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Maryland Truck Accident Lawyers: How Long After a Truck Accident Can I File a Claim?

There are exceptions, but three years from the date of the Maryland truck accident is the general deadline by which cases must be filed. In general, this is also the deadline for completing an insurance settlement. If a settlement cannot be reached, then the matter moves into court and the insurance company will be defending the lawsuit and, potentially, settling the personal injury lawsuit.

However, as noted, there are a couple of exceptions. In this article, the Maryland big rig truck accident attorneys at the Law Office of Robert Castro offer some guidance on when truck accident claims and cases must be filed. Our number is (301) 870-1200. We are experienced and highly-rated Maryland truck and auto accident attorneys

Big truck accidents in Waldorf, Maryland, can be very traumatic and often cause severe injuries. Even “low-speed” accidents involving an 18-wheeler can result in devastating injuries and crushed automobiles if only because of the massive differences in weight and mass between a passenger vehicle and a tractor-trailer truck. If you are injured in an accident involving an 18-wheeler, you have a right to make an insurance claim for compensation and, if the insurance claim cannot be settled, you also have a right to file a personal injury lawsuit. In Maryland, there is a strict deadline for when the lawsuit must be filed. That deadline is called the “statute of limitations.” In Maryland, the general statute of limitations for personal injury cases is three years from the date of the accident.

As noted, there are some exceptions. The first exception is a judicial doctrine when the statute of limitations is paused. In legal words, this is most commonly called the “tolling of the statute of limitations.” A statute of limitations can be tolled when a person is unaware that they have been injured or if the wrongdoer engages in fraud or deceit to hide the fact that a person has a legal claim. This happens sometimes in medical malpractice cases. For example, during surgery, the doctor commits some error or malpractice, but the patient does not discover the error/malpractice until some years later. In those cases, the statute of limitations will start running when the patient discovers enough facts to make them aware that they might have a legal claim.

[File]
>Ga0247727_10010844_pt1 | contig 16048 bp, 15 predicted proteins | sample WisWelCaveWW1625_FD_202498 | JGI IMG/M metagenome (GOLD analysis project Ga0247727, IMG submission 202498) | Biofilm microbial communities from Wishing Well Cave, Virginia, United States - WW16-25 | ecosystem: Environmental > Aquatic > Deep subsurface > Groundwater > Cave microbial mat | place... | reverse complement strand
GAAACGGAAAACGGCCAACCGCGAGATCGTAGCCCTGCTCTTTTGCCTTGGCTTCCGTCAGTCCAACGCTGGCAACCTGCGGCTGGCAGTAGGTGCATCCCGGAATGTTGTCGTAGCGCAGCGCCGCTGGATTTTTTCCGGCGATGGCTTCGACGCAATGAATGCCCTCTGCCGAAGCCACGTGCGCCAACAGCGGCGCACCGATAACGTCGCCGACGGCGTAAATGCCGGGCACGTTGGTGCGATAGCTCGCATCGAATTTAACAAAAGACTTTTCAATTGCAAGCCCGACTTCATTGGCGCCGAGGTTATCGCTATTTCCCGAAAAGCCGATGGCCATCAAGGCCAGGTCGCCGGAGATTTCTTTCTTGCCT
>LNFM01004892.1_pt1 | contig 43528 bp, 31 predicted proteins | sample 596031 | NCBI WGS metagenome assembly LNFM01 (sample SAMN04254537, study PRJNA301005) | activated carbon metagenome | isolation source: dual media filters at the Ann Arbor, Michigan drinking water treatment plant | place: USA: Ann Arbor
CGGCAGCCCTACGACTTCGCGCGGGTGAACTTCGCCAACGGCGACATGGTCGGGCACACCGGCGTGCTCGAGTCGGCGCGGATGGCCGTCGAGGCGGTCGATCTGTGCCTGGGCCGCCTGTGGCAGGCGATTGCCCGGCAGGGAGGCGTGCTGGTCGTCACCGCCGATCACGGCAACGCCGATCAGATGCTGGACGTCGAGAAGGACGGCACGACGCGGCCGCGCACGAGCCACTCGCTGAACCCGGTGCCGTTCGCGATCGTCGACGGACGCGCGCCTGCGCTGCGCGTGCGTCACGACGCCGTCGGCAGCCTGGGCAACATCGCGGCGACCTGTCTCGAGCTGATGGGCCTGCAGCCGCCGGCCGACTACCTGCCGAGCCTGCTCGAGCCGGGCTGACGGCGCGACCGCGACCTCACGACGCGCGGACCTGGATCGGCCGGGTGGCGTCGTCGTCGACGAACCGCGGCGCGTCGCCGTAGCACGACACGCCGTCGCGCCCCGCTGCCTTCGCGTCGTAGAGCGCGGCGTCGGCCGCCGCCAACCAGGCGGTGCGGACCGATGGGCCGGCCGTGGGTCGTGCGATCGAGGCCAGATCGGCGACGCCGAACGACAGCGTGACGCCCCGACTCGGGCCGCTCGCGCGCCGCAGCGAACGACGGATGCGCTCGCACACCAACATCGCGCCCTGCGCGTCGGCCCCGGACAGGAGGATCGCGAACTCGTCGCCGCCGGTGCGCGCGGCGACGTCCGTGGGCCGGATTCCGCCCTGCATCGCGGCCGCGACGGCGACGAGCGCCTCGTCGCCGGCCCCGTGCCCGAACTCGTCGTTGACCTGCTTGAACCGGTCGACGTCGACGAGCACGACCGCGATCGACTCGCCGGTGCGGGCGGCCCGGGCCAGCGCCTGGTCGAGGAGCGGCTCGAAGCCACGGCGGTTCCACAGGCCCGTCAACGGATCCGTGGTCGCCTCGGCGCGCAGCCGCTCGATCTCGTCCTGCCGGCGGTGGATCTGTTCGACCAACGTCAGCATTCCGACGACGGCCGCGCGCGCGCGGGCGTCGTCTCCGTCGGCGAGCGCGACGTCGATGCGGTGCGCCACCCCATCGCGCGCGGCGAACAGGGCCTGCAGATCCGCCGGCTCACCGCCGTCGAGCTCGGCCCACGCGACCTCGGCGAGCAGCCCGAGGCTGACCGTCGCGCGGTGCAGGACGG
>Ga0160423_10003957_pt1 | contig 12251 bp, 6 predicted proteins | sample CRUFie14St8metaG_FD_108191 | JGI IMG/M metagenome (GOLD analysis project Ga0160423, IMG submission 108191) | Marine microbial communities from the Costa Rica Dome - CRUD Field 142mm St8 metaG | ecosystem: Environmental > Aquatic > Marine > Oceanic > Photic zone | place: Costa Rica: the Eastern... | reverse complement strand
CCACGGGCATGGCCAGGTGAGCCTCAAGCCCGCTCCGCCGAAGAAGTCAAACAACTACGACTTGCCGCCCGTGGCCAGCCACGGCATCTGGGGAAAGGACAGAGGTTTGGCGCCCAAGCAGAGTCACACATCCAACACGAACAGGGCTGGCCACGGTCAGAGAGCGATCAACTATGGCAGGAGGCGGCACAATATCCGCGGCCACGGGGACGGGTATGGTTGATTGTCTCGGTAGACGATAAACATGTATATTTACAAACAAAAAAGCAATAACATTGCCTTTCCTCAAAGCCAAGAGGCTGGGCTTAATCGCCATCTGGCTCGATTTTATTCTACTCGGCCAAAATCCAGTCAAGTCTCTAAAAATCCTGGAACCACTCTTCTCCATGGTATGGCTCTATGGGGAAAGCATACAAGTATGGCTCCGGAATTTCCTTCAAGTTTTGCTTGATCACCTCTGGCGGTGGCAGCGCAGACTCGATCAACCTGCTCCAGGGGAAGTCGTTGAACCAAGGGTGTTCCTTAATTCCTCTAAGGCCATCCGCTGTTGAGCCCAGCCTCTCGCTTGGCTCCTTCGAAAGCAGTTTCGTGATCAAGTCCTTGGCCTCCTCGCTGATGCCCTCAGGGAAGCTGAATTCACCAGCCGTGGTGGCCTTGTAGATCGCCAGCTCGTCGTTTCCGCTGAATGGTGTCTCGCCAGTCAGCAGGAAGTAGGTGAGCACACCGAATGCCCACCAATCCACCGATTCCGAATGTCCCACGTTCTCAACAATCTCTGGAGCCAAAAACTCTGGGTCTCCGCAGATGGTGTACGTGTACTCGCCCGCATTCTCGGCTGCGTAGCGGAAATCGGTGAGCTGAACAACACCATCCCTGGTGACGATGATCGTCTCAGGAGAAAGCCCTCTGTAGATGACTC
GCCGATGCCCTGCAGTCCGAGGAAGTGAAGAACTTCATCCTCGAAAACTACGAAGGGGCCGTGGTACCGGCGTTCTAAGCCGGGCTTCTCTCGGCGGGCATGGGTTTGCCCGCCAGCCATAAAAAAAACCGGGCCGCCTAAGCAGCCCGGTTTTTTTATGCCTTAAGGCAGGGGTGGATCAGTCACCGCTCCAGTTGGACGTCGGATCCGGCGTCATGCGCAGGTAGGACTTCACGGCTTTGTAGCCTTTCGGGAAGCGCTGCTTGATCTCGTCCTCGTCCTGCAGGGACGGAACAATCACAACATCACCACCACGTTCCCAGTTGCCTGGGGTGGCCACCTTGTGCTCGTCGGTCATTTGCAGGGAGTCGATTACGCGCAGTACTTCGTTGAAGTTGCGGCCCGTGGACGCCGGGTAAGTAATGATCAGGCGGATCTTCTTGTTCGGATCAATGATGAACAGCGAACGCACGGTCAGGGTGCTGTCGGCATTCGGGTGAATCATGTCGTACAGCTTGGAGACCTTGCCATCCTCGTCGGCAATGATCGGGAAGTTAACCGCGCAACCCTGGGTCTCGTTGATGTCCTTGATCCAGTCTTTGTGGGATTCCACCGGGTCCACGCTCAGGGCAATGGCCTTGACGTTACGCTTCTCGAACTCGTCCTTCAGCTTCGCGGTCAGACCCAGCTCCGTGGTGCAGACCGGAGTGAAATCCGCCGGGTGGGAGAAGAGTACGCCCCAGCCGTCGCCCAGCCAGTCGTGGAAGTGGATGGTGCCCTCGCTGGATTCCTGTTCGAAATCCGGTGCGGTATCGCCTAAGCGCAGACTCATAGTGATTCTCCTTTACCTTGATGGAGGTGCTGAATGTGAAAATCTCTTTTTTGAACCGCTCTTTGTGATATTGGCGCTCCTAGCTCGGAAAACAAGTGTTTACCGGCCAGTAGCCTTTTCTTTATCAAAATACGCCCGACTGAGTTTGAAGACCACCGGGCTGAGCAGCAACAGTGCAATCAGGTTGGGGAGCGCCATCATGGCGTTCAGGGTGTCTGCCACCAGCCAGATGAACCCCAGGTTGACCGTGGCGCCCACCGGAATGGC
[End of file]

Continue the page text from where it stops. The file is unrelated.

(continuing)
In Maryland, big truck and auto accidents, the statute of limitations is almost never tolled. This is because the date of the accident is well-known to the victim. Accidents are traumatic and definitively put the victim on notice that they may have the legal right to seek compensation. Victims must, therefore, seek medical attention and discover — as fully as possible — any and all injuries that they have suffered. Thereafter, claims for compensation must be made and/or lawsuits filed.

Another exception involves personal claims against the state of Maryland and/or any of its subdivisions. For example, if the big truck was a city truck being driven by a city employee, then the personal injury claim is against a Maryland governmental entity. In such cases, the statute of limitations is only one year from the date of the accident.

Another exception involves cases where one or more victims are minors at the time of a big rig accident. A “minor” in Maryland is anyone under the age of 18. In Maryland, the three-year statute of limitations does not begin to run until the victim turns 18.

Contact Waldorf, MD Personal Injury Attorney Robert Castro Today

This article has been provided by the Law Office of Robert Castro. For more information or questions contact our office to speak to an experienced Maryland personal injury lawyer at (301) 870-1200. We are Waldorf, MD Personal Injury lawyers. Our address is 2670 Crain Highway, Waldorf, MD, 20601.